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House to vote on making Washington, D.C. the 51st state.

The U.S. House Representatives will vote next week on a bill to admit Washington, D.C. as the 51st state in the country. This is the first time in 25 years the issue of D.C. statehood has been debated in Congress.

The bill is sponsored by D.C. Delegate Eleanor Holmes Norton (D) and co-sponsored by 224 members of Congress. It calls for renaming Washington, D.C., to the State of Washington, Douglass Commonwealth, after famous abolitionist Frederick Douglass, who resided there.

This is a deeply personal issue for Holmes Norton.

“Three generations of my family have yet to attain rights other Americans take for granted, going back to my great-grandfather Richard Holmes who escaped slavery, leaving a Virginia plantation and making it to Washington, D.C.,” said Norton. “A walk to freedom, but not to equal citizenship.”

Holmes Norton noted that her bill already has enough co-sponsors for passage. She says that statehood for D.C. will finally put an end to the district’s oldest saying “taxation without representation” which is stamped on every license plate in the city.

Majority Leader Steny Hoyer said the U.S. is the only free nation whose capital does not allow a voting member of their legislative body.  He pointed to recent events connected to coronavirus and George Floyd protests as examples for why he believes D.C. statehood is necessary.

“If D.C. were a state it could not be shortchanged as it was under the CARES Act, and its residents would be protected from the kind of civil rights violations we saw in Lafayette Square all for the purpose of a photo op,” Hoyer said.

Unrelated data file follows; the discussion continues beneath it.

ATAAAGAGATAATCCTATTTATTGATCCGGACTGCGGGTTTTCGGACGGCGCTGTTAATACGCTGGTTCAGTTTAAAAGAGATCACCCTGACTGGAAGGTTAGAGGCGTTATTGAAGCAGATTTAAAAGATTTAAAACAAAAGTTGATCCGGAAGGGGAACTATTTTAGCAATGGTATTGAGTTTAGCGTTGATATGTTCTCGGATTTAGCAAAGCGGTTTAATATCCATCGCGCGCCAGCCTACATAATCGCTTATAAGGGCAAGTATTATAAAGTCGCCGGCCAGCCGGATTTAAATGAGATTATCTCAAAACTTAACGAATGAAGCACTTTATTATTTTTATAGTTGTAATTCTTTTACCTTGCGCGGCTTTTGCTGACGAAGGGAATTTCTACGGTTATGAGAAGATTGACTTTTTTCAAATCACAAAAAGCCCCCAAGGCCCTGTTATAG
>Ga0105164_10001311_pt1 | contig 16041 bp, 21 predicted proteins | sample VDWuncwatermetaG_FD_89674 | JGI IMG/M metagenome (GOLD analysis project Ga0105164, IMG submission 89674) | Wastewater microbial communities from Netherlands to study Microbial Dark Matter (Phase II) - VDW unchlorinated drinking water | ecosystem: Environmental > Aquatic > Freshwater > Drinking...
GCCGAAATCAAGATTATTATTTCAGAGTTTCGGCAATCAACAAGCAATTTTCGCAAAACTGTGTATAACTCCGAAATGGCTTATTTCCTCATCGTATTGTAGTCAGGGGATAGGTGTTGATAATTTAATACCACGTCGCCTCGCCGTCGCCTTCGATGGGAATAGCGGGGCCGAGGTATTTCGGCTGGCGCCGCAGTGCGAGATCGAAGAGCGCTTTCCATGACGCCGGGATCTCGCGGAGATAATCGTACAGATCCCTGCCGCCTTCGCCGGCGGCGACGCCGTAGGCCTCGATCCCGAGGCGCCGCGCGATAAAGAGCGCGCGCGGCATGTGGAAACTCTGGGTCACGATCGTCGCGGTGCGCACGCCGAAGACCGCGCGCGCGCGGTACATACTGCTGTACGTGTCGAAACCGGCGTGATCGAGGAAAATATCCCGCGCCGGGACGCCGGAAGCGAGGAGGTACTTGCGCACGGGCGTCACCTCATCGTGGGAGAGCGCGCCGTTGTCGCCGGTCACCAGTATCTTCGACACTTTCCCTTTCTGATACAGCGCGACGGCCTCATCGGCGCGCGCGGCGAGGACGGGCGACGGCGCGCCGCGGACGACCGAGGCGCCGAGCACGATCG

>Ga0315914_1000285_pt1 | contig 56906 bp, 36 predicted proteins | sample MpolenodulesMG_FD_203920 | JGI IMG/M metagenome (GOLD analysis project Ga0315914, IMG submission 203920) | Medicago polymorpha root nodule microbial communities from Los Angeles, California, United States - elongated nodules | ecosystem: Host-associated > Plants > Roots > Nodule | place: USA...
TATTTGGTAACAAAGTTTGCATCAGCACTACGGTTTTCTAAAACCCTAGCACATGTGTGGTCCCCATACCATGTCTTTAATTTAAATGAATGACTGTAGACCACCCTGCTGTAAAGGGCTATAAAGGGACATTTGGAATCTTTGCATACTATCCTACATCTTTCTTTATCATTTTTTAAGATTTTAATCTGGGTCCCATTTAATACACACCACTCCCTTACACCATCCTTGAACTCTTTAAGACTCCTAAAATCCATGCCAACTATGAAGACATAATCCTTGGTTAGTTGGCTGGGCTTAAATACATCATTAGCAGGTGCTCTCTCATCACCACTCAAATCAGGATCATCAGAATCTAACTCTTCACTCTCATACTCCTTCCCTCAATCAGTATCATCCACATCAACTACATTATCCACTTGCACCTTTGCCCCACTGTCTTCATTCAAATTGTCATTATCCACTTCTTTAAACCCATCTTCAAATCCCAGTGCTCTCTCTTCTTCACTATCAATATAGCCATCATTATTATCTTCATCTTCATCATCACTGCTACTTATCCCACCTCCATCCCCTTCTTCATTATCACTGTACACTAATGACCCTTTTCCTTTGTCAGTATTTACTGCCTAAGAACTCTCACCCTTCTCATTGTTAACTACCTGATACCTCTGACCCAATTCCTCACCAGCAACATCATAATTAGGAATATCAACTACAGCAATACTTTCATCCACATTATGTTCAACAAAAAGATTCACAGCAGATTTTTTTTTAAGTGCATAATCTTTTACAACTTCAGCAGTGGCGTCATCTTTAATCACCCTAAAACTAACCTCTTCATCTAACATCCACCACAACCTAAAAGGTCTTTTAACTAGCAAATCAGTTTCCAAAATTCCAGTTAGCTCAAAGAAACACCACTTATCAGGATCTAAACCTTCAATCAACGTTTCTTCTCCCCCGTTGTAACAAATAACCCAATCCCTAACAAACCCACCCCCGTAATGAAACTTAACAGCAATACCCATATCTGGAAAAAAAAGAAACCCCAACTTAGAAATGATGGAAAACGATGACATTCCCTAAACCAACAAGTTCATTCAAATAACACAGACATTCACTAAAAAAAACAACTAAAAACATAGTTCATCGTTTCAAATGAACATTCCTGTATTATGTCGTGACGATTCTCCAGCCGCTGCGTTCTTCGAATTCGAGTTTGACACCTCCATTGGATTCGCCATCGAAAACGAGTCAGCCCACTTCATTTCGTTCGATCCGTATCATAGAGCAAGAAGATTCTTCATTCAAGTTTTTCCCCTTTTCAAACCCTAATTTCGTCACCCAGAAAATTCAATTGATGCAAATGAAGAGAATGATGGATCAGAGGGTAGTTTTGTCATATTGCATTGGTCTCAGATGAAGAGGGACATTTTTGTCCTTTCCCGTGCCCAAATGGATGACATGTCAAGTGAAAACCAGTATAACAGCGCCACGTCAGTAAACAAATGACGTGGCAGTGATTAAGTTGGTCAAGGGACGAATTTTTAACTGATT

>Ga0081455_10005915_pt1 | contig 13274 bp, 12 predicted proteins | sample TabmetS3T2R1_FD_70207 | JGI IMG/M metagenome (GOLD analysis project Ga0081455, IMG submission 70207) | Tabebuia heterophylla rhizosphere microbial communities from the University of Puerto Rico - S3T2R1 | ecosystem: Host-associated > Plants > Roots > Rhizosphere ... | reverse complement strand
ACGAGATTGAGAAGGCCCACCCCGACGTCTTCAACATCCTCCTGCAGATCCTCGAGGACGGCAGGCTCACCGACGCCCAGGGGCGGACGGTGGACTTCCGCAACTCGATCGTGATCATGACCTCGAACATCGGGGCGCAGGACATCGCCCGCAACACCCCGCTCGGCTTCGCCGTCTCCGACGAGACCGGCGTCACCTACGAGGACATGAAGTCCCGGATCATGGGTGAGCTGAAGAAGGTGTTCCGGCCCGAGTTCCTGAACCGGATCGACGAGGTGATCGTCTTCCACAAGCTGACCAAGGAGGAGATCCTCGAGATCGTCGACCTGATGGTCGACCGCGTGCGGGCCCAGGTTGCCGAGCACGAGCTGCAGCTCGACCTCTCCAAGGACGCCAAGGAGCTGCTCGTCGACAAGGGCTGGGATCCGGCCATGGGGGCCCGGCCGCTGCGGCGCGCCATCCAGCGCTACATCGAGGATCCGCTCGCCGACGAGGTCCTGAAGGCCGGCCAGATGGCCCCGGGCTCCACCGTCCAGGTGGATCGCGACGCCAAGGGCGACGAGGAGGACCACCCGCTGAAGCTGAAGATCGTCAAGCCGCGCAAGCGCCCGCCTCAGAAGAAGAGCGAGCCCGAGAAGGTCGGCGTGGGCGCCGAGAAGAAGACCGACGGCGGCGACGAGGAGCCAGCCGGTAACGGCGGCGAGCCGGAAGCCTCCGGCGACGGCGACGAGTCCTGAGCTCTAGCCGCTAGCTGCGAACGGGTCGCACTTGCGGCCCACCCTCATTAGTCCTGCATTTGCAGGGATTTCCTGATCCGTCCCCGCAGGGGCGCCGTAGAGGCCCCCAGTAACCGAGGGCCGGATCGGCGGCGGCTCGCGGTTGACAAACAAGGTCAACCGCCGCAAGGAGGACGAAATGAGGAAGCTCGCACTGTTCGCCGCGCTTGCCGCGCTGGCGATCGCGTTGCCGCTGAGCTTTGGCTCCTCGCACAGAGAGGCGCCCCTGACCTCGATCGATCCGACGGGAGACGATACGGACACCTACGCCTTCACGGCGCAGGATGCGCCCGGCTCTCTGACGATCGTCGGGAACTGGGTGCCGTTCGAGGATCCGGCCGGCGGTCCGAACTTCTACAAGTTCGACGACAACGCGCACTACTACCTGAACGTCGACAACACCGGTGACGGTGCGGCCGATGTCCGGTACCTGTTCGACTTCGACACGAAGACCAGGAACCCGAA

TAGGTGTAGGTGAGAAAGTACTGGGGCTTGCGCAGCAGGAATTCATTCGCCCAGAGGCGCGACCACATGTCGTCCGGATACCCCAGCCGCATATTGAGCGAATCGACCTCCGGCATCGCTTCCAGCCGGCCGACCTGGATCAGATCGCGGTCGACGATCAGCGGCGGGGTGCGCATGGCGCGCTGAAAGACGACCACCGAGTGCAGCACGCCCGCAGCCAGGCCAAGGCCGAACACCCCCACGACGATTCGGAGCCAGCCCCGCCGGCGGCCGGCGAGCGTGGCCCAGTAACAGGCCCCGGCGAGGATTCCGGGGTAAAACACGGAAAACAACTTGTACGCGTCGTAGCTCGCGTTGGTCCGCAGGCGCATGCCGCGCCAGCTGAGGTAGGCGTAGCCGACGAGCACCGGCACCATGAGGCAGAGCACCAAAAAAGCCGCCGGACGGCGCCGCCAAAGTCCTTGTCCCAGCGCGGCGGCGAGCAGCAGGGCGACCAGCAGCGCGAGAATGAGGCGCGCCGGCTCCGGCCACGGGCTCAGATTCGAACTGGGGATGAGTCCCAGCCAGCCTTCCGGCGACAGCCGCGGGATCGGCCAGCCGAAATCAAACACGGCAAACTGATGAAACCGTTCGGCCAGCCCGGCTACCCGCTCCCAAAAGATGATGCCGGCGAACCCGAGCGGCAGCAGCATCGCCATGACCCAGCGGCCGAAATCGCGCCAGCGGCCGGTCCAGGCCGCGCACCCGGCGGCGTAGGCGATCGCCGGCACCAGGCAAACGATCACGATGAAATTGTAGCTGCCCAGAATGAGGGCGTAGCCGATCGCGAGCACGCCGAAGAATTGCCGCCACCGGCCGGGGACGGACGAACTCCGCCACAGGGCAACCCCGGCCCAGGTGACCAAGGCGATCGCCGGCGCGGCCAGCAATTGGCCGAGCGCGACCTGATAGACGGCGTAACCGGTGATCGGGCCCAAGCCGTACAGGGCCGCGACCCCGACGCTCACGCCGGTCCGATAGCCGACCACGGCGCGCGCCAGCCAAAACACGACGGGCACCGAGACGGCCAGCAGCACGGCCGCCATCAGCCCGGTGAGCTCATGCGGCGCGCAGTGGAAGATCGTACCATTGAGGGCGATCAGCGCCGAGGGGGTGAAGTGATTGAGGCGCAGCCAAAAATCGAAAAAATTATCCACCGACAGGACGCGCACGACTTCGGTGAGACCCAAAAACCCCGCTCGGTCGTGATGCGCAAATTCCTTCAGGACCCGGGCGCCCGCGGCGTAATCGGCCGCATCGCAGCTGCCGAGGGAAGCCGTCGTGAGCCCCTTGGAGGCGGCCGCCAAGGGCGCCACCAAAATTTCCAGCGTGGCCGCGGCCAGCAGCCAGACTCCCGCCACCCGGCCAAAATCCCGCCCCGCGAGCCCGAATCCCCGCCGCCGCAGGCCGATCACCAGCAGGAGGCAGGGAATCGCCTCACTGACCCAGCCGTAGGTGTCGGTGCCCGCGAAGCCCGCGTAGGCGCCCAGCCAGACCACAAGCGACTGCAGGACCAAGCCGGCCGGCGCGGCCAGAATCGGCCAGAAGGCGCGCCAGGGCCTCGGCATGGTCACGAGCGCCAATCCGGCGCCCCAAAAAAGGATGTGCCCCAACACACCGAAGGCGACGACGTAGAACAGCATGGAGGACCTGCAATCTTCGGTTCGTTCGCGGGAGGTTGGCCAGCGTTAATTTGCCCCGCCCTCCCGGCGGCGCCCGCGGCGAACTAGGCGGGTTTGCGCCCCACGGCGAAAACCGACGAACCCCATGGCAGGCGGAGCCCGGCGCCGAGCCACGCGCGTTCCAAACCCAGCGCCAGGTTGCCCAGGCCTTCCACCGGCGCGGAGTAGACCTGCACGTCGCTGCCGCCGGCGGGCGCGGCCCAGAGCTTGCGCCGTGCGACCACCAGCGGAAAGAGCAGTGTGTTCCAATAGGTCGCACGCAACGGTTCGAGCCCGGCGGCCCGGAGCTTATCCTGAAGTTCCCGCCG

Other Democrats have argued that if D.C. had statehood, then President Donald Trump would not have been able to call in federal officials to handle protesters.

Trump has rejected the idea of statehood for D.C., pointing to the effect it would have on Congress.

“D.C. will never be a state,” Trump said. “Why? So, we can have two more Democratic senators and five more congressmen? No thank you. That’ll never happen.”

Republicans maintain that Congress cannot legally make D.C. a state. Article 1, Section 8 of the Constitution spells out the requirements for the country’s seat of government.

“If you want to change it then there is a remedy and it requires amending the Constitution of the United States,” said Republican Congressman Jim Jordan. “Congress cannot admit D.C. as a state legislatively.”

Even if the bill passes, the Democrat-controlled House, which is likely, it will almost certainly die in the Republican-controlled Senate.

In her current role as D.C.’s delegate, Holmes Norton can serve on committees, but she cannot cast votes on the House floor.

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